Richard Hartnett undertook the creation of an expanded tarot deck system with bold ambition. He sought to stitch history, mythology, and science together through a defined point of view rooted in quantum spirituality. The result: The Evolutionary Tarot, a self-published deck of eighty-four cards. Hartnett’s proposition of quantum spirituality is about brokering peace between diverging paradigms– science and faith, conservatism and evolution– a tarot deck that can harmonize dualism.
While being mentored by a medicine woman named Tu, Hartnett arrived at the realization that the tarot deck structure as-is was missing certain pulse points he had intuited to be in this world of ours. His mentor Tu told him to trust his own intuitions. And from there, he set out to create an expanded tarot deck system.
The underpinning mission of harmonizing dualistic thought is depicted on the card back design of the box. The card back design is of a solar system. Okay I’m going to be super honest here. I didn’t like the card back design when juxtaposed with the art style of the tarot deck. The art style is hand-drawn, graphic novel style (with some digital additions, such as the clouds in the background of some of the Minors, see: Queen of Pentacles, Knight of Cups, or Three of Cups for examples) that feels classic and iconic, and then you have the card back, which feels New Age-y and intergalactic. I’m not a fan of the card backs.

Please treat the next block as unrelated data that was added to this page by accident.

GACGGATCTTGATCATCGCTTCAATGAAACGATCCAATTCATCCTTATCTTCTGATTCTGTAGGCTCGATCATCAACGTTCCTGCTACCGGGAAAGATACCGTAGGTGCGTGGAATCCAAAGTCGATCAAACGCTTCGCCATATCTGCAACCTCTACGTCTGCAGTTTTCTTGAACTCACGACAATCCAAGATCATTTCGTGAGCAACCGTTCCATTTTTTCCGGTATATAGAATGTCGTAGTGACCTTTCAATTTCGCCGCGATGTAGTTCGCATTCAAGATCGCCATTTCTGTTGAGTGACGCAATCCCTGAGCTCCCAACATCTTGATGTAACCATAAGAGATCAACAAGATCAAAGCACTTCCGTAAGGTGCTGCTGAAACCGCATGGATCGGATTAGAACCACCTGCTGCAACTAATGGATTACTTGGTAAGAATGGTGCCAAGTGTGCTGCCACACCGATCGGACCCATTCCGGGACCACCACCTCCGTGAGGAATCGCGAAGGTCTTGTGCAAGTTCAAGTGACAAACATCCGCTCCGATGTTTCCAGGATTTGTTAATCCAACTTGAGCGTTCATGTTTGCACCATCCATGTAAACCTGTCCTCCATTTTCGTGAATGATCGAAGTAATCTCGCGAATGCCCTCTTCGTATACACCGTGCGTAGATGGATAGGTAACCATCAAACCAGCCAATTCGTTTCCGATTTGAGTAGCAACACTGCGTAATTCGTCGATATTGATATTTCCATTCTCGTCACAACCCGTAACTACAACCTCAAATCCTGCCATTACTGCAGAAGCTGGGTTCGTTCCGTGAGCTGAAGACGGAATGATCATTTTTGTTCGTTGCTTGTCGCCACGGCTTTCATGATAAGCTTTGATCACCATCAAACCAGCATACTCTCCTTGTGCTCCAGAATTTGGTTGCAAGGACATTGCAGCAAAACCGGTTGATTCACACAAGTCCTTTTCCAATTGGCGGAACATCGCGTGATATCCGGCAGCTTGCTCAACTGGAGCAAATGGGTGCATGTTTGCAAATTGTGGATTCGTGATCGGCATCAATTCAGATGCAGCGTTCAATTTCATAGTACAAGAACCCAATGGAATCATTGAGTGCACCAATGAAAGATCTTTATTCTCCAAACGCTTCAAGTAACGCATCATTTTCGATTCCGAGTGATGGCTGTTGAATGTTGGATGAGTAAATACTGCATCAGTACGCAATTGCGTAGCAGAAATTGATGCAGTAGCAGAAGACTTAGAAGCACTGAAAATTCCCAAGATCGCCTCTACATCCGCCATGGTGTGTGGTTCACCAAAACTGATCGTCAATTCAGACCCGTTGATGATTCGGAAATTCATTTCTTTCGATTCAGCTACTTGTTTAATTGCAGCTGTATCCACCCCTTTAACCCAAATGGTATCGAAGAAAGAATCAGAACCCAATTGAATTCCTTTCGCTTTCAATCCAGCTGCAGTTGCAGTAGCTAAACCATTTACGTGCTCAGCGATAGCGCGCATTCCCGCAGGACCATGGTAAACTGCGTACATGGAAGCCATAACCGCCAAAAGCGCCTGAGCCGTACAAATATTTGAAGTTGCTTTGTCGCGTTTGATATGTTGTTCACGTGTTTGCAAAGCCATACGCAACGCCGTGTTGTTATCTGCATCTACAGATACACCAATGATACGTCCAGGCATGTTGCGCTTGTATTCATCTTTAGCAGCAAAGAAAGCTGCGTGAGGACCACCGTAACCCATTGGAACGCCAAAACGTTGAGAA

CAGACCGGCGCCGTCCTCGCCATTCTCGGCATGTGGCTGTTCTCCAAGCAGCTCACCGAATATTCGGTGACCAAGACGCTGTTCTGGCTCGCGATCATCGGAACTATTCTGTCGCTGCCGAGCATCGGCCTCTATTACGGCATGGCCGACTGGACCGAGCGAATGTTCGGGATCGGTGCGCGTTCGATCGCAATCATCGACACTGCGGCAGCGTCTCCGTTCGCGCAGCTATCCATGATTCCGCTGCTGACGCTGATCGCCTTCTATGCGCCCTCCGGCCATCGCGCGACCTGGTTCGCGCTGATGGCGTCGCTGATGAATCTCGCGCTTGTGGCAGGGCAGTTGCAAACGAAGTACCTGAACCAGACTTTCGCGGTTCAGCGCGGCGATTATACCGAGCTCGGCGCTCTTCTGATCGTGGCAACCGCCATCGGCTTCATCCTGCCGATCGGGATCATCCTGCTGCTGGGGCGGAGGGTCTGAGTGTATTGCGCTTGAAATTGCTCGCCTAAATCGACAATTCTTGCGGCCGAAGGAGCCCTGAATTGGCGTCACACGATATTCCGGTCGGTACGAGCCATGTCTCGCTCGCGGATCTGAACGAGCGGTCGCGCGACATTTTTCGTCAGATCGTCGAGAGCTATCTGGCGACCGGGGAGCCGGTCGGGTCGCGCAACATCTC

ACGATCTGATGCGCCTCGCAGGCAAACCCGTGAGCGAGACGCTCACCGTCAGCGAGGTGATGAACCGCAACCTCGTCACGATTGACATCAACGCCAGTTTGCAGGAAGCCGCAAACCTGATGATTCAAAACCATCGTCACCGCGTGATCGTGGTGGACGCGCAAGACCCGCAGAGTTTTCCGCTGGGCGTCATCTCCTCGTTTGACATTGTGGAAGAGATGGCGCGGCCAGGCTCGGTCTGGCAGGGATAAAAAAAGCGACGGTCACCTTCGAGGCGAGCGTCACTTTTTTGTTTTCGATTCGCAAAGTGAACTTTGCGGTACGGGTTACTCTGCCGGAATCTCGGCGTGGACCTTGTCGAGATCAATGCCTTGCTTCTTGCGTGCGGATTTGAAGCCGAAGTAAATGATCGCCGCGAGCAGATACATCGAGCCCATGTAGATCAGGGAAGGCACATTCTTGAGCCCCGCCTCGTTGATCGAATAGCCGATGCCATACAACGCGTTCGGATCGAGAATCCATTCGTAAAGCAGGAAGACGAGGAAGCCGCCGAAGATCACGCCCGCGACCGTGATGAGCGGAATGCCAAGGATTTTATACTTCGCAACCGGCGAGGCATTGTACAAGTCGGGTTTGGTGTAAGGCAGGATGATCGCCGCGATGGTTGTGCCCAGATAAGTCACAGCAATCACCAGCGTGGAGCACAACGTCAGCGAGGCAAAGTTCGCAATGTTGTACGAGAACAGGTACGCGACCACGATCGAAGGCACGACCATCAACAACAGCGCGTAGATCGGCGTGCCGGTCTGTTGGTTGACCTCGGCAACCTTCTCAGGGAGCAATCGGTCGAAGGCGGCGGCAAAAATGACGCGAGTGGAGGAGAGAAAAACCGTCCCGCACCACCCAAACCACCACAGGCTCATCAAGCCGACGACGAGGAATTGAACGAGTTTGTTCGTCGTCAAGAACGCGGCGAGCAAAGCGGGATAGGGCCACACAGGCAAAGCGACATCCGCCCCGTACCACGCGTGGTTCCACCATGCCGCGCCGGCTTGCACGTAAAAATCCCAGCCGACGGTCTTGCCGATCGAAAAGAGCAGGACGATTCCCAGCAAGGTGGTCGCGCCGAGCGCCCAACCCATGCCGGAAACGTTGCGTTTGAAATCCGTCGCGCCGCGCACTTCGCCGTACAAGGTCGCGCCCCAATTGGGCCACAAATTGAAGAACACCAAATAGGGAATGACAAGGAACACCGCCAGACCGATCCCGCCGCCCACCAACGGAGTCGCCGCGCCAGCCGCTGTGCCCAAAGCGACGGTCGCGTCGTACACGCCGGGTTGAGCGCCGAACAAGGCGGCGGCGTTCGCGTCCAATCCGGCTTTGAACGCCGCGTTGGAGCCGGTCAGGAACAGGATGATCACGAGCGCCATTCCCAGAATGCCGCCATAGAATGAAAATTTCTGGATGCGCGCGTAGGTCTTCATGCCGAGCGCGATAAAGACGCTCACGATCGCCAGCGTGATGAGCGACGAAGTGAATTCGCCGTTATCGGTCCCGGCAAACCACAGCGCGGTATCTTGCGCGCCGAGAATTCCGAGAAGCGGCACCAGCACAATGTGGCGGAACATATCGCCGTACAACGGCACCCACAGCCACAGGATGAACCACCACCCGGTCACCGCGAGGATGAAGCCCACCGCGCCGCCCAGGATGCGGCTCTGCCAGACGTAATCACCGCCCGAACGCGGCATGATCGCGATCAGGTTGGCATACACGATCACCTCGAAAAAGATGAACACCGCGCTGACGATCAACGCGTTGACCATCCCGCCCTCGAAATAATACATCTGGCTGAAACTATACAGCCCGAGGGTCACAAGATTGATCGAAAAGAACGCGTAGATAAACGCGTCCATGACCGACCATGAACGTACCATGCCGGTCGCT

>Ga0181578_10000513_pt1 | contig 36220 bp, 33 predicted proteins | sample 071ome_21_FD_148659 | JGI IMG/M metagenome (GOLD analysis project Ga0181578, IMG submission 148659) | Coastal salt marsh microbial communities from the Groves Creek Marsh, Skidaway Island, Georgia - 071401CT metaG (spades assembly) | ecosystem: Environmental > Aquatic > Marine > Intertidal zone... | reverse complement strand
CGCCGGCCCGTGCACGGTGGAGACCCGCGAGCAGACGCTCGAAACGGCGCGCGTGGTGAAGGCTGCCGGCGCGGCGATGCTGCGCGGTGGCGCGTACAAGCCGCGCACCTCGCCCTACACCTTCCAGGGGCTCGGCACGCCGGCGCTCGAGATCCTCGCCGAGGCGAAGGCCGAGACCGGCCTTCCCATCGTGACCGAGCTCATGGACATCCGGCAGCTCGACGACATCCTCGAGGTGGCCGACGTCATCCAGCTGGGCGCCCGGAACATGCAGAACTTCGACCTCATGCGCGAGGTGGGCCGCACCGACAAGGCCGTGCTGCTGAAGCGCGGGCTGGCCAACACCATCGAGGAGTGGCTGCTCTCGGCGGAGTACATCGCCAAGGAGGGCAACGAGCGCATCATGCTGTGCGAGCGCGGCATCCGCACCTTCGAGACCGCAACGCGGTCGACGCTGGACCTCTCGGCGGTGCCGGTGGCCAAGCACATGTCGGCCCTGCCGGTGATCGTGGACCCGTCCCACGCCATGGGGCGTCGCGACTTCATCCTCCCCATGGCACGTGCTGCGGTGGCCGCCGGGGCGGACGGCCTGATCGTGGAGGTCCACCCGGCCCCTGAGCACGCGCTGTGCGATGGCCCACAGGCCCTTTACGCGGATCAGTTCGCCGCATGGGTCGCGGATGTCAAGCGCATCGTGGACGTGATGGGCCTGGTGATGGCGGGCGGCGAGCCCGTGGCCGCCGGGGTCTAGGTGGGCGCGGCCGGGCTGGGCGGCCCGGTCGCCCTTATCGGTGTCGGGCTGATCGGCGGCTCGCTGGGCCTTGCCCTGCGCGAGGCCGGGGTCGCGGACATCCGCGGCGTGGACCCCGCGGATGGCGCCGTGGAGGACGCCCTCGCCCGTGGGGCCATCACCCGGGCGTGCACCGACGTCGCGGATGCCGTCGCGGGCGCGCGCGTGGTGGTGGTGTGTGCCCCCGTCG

Also, they’re not strictly reversible, meaning the art isn’t symmetrical along the vertical, but since it’s just stars, you’re not likely to notice whether it’s upright or reverse, so yeah, you can totally read with reversals here.
Now let’s get into the Majors, which I’m really excited about. I love what the creator has done here. Hartnett explains how The Fool card in traditional tarot isn’t exactly The Joker’s equivalent , which means perhaps we’re missing the Joker archetype among the Majors. Thus, The Joker card is added in to this deck. Same with Universe, which was inspired by the William Blake Tarot deck. And on it went until twenty-seven Major Arcana cards came to being.